Use standard safety equipment & common sense when working with all types of building materials. Eye protection & dust masks should be used when sawing or machining any wood product, treated or untreated. Inhalation of sawdust can cause nose & throat irritation. Protecting your eyes from any foreign matter while sawing or machining is always a good safety practice.
As with many building products, treated wood should not be burned in open fires, stoves, fireplaces or residential boilers. Treated wood should only be burned in an approved commercial or industrial permitted co-generation or incinerator facility that is properly permitted to accept the treated wood under applicable State & Federal regulations.
The claims are unfounded in fact or in the scientific data. Laboratory & experimental investigations of the product have shown that treated wood has not caused cancer in humans. Epidemiology studies of wood-treatment plant workers & of carpenters showed no increased risk of cancer as a result of exposure to preservative treated wood.
Wood that has been pressure treated is widely used for playground equipment & decking. There is no reason to avoid using wood treated with a waterborne preservative in the playground environment. A water repellent or wood sealer may be applied periodically to reduce cracking & splitting & thus the likelihood of children getting splinters.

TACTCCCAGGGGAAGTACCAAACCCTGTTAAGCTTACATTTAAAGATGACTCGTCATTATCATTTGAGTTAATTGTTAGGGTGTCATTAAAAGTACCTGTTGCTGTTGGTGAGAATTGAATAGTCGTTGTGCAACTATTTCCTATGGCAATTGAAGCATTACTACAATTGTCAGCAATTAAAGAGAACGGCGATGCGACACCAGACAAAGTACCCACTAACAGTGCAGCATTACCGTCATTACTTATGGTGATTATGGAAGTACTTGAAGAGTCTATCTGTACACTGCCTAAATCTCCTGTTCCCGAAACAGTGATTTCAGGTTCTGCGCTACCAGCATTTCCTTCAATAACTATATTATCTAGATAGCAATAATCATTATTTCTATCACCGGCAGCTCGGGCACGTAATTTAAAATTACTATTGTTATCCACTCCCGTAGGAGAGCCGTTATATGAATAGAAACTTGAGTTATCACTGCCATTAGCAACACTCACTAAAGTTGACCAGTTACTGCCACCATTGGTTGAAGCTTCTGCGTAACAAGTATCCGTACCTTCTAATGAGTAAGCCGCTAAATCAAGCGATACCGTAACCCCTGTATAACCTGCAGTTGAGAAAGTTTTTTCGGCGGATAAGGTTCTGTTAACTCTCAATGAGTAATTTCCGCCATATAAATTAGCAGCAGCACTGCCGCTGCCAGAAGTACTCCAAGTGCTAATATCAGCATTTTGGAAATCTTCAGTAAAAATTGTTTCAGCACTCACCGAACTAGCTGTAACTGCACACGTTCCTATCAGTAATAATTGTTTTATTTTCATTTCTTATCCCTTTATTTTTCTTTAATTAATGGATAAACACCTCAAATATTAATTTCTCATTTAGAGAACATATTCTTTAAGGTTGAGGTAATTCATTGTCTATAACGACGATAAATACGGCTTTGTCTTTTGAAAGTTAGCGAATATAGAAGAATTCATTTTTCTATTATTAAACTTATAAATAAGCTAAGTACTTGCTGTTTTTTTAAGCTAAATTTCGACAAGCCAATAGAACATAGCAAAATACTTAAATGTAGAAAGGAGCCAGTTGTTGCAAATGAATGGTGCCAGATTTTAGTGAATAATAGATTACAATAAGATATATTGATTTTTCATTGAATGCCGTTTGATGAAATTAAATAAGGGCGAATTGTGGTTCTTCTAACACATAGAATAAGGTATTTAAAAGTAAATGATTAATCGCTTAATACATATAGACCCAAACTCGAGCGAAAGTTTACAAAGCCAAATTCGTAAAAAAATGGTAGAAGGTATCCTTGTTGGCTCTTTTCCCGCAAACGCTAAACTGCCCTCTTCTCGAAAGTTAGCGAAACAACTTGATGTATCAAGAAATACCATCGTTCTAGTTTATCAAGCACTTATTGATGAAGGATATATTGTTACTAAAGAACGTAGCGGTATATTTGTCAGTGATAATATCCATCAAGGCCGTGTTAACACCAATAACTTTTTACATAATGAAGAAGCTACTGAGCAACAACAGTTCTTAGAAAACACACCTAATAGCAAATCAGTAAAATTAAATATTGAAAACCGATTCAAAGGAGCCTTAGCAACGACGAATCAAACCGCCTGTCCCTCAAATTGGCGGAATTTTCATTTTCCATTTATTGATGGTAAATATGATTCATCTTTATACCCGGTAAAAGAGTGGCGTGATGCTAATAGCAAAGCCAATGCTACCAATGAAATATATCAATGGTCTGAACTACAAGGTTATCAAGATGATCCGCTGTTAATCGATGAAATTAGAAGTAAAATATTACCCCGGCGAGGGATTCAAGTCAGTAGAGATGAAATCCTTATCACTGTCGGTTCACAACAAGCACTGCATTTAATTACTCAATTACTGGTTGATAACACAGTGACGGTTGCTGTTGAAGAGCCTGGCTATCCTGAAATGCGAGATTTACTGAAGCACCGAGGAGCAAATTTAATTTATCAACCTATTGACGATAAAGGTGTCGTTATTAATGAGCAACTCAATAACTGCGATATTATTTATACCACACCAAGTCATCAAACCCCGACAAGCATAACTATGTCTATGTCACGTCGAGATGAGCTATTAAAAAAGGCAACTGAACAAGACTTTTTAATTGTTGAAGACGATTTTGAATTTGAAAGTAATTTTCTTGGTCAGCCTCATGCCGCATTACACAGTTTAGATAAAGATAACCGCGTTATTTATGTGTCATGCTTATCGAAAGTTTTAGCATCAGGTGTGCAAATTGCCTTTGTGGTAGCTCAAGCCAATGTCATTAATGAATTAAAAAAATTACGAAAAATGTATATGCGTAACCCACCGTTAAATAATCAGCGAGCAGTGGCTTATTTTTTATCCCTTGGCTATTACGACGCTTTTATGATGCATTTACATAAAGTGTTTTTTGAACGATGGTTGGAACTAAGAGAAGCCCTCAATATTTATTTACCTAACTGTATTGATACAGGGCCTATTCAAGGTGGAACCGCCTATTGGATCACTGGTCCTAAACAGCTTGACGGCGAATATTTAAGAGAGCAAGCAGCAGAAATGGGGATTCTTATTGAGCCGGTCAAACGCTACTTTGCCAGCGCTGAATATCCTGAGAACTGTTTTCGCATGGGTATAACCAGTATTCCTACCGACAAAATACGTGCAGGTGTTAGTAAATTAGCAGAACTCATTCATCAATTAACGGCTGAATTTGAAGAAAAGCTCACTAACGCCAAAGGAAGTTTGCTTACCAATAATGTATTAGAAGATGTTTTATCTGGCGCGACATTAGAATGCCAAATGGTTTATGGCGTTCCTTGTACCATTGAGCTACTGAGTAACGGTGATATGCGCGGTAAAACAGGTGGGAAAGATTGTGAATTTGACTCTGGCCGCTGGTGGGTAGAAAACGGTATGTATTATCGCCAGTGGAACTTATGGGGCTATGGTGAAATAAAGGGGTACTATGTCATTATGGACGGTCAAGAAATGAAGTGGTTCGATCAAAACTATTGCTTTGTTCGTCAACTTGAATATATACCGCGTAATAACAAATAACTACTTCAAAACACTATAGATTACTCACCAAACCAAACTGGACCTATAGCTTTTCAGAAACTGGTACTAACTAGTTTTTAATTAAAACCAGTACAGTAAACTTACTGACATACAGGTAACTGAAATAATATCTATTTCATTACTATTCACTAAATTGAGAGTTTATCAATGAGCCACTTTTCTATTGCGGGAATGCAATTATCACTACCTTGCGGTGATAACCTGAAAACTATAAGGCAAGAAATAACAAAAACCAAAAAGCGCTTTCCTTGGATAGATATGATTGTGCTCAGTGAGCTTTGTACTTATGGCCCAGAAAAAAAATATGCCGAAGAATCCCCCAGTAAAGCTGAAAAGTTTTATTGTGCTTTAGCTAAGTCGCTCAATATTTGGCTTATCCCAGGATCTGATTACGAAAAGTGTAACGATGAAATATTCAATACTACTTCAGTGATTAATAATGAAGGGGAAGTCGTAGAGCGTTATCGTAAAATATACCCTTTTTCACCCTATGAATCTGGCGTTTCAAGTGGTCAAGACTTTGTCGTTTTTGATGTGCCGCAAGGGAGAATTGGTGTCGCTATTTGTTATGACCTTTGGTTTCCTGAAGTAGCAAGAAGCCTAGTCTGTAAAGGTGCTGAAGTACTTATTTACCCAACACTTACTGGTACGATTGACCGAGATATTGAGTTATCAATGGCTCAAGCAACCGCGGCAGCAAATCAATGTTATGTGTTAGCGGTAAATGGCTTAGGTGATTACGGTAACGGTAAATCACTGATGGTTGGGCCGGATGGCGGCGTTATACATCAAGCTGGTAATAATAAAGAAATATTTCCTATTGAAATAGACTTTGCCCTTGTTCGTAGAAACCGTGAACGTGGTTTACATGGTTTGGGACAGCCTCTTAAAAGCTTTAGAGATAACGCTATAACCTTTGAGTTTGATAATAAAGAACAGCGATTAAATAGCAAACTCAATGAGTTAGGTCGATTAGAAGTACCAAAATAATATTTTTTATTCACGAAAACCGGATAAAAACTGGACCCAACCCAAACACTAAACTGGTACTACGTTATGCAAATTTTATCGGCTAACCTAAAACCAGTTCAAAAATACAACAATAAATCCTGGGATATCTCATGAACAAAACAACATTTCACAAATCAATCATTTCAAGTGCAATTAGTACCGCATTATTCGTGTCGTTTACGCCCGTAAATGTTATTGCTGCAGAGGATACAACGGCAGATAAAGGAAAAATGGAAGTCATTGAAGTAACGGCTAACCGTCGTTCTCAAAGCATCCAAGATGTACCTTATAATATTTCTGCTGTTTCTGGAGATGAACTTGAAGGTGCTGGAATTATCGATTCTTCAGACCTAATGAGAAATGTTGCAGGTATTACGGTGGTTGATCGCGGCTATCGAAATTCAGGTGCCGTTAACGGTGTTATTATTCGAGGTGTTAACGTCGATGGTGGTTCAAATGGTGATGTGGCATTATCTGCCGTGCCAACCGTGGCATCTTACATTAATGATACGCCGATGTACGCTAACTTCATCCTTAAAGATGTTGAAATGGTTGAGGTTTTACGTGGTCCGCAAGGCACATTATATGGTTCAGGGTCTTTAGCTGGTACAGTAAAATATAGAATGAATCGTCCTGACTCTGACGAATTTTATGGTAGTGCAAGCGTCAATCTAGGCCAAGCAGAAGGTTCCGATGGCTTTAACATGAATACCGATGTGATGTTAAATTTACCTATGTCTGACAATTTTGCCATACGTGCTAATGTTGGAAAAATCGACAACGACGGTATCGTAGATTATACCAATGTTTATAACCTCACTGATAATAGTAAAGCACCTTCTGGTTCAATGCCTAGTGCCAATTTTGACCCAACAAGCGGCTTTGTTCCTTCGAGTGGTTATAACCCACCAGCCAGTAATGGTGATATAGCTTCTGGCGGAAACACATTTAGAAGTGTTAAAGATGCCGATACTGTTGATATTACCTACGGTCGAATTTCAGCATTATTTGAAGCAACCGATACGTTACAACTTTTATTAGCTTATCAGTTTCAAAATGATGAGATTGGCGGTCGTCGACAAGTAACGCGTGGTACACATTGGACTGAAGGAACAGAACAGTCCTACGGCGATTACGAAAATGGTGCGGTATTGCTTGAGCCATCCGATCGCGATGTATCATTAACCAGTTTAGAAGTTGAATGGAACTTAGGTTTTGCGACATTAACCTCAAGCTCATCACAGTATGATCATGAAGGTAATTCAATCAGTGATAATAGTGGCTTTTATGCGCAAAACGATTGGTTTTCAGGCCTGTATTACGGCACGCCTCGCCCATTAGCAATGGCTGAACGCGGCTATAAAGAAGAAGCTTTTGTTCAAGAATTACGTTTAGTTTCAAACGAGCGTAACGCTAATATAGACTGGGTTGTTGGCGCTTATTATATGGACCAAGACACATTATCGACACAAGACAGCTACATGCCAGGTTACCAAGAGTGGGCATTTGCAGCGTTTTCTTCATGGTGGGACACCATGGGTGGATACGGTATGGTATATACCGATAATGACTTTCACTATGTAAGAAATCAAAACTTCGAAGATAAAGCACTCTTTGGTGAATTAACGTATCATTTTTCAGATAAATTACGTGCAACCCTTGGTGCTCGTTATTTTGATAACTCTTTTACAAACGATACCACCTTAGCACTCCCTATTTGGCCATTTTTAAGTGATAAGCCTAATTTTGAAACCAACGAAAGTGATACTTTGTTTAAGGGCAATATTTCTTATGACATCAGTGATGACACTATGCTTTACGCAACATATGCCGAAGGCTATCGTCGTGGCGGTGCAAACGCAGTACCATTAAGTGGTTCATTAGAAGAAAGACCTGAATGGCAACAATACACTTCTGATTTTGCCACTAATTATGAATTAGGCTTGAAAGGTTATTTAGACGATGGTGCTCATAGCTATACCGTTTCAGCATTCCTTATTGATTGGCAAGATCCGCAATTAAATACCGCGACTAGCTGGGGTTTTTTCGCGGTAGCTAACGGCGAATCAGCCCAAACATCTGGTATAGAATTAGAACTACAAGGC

Incidental contact of treated wood with drinking water as with piling, docks, piers or bridges is acceptable. However, treated wood should not be used where it is likely to become a component of food or animal feed or where the wood is likely to mix with foodstuffs. Treated wood should not be used for kitchen countertops or food cutting boards because food may become trapped in the knife cuts in the board, allowing bacteria to grow & create an unsanitary environment.
A splinter from treated wood should be treated in the same way as a splinter from non-treated wood. Remove the splinter, wash the affected area, apply first aid ointment where appropriate and place a bandage on the wound if necessary.
Yes. The extra durability of pressure treatment makes treated wood the perfect product for raised beds, terraced gardens, grape or tomato stakes, mushroom trays, vineyard supports, retaining walls, trellises, arbors, garden furniture, compost bins, walkway steps, flower bed edging and planters. Any assertion that gardeners should not grow edibles in planters or raised beds made with treated wood is without basis.
2 Freight Drive, Somerton, 3062,